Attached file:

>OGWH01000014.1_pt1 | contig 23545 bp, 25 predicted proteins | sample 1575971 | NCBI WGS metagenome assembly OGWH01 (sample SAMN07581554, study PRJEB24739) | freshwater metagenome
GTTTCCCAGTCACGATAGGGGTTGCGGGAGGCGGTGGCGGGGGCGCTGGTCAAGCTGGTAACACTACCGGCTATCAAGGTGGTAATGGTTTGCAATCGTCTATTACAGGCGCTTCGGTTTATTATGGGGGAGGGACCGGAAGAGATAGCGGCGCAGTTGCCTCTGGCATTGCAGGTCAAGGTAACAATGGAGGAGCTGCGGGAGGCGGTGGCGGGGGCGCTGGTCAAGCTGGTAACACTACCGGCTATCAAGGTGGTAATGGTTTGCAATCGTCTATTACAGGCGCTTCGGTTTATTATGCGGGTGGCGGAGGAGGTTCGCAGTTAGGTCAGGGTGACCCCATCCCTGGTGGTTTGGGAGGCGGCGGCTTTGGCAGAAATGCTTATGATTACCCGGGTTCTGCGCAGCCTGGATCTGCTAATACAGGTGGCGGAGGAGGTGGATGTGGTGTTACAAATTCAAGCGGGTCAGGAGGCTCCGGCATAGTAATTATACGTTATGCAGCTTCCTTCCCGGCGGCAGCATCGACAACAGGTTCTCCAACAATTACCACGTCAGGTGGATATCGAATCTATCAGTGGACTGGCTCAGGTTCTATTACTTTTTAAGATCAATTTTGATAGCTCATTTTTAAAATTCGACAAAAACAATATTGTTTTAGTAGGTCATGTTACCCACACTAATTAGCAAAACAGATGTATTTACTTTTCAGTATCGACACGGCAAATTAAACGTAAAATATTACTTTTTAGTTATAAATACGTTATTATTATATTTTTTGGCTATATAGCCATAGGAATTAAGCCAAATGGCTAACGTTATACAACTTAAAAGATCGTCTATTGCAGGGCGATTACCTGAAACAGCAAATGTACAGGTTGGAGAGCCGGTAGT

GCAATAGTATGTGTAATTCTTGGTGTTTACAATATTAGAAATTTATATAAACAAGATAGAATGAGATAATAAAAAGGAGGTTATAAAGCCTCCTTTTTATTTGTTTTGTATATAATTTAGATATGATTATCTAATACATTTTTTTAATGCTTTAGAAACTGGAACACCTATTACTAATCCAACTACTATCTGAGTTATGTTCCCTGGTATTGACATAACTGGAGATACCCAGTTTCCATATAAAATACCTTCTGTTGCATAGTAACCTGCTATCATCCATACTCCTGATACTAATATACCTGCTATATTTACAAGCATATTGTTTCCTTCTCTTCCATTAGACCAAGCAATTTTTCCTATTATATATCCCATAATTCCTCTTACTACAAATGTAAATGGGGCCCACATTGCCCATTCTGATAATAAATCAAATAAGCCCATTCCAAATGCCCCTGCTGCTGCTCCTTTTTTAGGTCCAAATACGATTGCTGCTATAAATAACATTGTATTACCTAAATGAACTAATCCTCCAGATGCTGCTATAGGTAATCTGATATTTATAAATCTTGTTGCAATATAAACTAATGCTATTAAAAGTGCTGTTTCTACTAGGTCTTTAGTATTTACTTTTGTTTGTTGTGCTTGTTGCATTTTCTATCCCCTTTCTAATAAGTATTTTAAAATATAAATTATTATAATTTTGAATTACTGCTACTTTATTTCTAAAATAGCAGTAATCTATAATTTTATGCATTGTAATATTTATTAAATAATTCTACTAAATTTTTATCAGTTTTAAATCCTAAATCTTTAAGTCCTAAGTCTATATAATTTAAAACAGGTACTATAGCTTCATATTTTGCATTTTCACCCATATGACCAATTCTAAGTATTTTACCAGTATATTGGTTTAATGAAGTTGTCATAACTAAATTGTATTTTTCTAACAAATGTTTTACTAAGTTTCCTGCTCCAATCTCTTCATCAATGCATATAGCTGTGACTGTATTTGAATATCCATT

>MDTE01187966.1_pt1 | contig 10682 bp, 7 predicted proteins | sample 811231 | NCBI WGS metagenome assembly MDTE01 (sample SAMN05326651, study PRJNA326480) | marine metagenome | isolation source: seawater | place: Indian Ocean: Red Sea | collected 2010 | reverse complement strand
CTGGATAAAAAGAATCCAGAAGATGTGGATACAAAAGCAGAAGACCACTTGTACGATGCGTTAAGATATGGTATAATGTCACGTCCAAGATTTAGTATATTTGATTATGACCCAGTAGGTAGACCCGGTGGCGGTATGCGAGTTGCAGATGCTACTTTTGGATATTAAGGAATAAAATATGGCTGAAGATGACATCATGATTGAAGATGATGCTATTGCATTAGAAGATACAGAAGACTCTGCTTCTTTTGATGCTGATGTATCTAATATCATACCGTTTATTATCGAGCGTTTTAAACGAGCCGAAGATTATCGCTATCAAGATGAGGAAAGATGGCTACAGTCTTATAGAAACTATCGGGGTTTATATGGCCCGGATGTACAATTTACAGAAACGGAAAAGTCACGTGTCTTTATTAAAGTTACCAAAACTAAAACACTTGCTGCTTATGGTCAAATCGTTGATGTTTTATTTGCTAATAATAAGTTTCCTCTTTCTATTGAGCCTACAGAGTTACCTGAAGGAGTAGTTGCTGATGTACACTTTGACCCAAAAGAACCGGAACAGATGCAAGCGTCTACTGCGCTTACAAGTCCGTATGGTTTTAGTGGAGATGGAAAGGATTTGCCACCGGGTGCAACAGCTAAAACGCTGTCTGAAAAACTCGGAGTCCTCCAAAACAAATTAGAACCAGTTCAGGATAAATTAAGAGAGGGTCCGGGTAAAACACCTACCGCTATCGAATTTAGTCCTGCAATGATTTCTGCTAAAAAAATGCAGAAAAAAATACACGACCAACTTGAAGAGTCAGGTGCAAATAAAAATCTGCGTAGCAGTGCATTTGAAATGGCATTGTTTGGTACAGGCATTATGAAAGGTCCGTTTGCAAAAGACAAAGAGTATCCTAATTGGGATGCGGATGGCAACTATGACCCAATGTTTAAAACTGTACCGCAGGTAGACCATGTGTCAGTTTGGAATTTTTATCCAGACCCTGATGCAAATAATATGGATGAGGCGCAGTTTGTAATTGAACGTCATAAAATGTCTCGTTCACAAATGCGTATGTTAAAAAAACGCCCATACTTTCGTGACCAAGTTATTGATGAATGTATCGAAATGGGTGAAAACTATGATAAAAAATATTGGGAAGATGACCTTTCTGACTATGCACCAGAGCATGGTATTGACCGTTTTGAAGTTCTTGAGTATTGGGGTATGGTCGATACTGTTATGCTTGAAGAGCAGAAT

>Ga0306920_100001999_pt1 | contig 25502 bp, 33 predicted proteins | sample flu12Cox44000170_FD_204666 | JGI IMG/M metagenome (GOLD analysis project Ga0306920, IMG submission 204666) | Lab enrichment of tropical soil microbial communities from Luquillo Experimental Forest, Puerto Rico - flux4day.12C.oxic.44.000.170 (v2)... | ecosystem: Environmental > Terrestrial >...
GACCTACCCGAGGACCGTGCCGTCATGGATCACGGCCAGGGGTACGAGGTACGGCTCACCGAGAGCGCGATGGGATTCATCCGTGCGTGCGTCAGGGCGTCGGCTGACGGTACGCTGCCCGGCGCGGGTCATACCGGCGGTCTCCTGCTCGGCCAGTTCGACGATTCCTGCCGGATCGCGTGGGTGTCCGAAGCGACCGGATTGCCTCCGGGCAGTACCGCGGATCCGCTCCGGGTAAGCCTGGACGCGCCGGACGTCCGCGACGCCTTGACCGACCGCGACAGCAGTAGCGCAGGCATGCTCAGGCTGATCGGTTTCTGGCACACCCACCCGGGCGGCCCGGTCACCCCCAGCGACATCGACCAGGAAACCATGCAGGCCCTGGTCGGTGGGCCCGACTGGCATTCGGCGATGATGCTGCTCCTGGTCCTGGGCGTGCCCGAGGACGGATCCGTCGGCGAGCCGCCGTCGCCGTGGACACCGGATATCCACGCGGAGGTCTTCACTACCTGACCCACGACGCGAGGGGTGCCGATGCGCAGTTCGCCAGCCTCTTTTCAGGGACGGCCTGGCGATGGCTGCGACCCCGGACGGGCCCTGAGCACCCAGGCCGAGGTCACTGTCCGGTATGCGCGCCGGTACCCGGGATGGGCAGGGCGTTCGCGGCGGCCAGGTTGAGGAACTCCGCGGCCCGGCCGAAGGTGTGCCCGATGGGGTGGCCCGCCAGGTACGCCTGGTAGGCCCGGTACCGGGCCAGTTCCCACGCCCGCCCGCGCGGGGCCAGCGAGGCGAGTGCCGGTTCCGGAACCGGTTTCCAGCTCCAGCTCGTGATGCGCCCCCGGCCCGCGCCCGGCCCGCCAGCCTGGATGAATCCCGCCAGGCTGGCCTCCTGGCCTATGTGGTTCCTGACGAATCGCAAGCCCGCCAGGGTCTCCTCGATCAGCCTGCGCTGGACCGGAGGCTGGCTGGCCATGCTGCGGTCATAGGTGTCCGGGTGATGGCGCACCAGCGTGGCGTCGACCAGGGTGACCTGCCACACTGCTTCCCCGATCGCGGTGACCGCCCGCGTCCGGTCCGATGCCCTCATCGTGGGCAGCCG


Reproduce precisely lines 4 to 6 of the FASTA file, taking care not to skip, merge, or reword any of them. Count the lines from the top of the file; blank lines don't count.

>MDTE01187966.1_pt1 | contig 10682 bp, 7 predicted proteins | sample 811231 | NCBI WGS metagenome assembly MDTE01 (sample SAMN05326651, study PRJNA326480) | marine metagenome | isolation source: seawater | place: Indian Ocean: Red Sea | collected 2010 | reverse complement strand
CTGGATAAAAAGAATCCAGAAGATGTGGATACAAAAGCAGAAGACCACTTGTACGATGCGTTAAGATATGGTATAATGTCACGTCCAAGATTTAGTATATTTGATTATGACCCAGTAGGTAGACCCGGTGGCGGTATGCGAGTTGCAGATGCTACTTTTGGATATTAAGGAATAAAATATGGCTGAAGATGACATCATGATTGAAGATGATGCTATTGCATTAGAAGATACAGAAGACTCTGCTTCTTTTGATGCTGATGTATCTAATATCATACCGTTTATTATCGAGCGTTTTAAACGAGCCGAAGATTATCGCTATCAAGATGAGGAAAGATGGCTACAGTCTTATAGAAACTATCGGGGTTTATATGGCCCGGATGTACAATTTACAGAAACGGAAAAGTCACGTGTCTTTATTAAAGTTACCAAAACTAAAACACTTGCTGCTTATGGTCAAATCGTTGATGTTTTATTTGCTAATAATAAGTTTCCTCTTTCTATTGAGCCTACAGAGTTACCTGAAGGAGTAGTTGCTGATGTACACTTTGACCCAAAAGAACCGGAACAGATGCAAGCGTCTACTGCGCTTACAAGTCCGTATGGTTTTAGTGGAGATGGAAAGGATTTGCCACCGGGTGCAACAGCTAAAACGCTGTCTGAAAAACTCGGAGTCCTCCAAAACAAATTAGAACCAGTTCAGGATAAATTAAGAGAGGGTCCGGGTAAAACACCTACCGCTATCGAATTTAGTCCTGCAATGATTTCTGCTAAAAAAATGCAGAAAAAAATACACGACCAACTTGAAGAGTCAGGTGCAAATAAAAATCTGCGTAGCAGTGCATTTGAAATGGCATTGTTTGGTACAGGCATTATGAAAGGTCCGTTTGCAAAAGACAAAGAGTATCCTAATTGGGATGCGGATGGCAACTATGACCCAATGTTTAAAACTGTACCGCAGGTAGACCATGTGTCAGTTTGGAATTTTTATCCAGACCCTGATGCAAATAATATGGATGAGGCGCAGTTTGTAATTGAACGTCATAAAATGTCTCGTTCACAAATGCGTATGTTAAAAAAACGCCCATACTTTCGTGACCAAGTTATTGATGAATGTATCGAAATGGGTGAAAACTATGATAAAAAATATTGGGAAGATGACCTTTCTGACTATGCACCAGAGCATGGTATTGACCGTTTTGAAGTTCTTGAGTATTGGGGTATGGTCGATACTGTTATGCTTGAAGAGCAGAAT

>Ga0306920_100001999_pt1 | contig 25502 bp, 33 predicted proteins | sample flu12Cox44000170_FD_204666 | JGI IMG/M metagenome (GOLD analysis project Ga0306920, IMG submission 204666) | Lab enrichment of tropical soil microbial communities from Luquillo Experimental Forest, Puerto Rico - flux4day.12C.oxic.44.000.170 (v2)... | ecosystem: Environmental > Terrestrial >...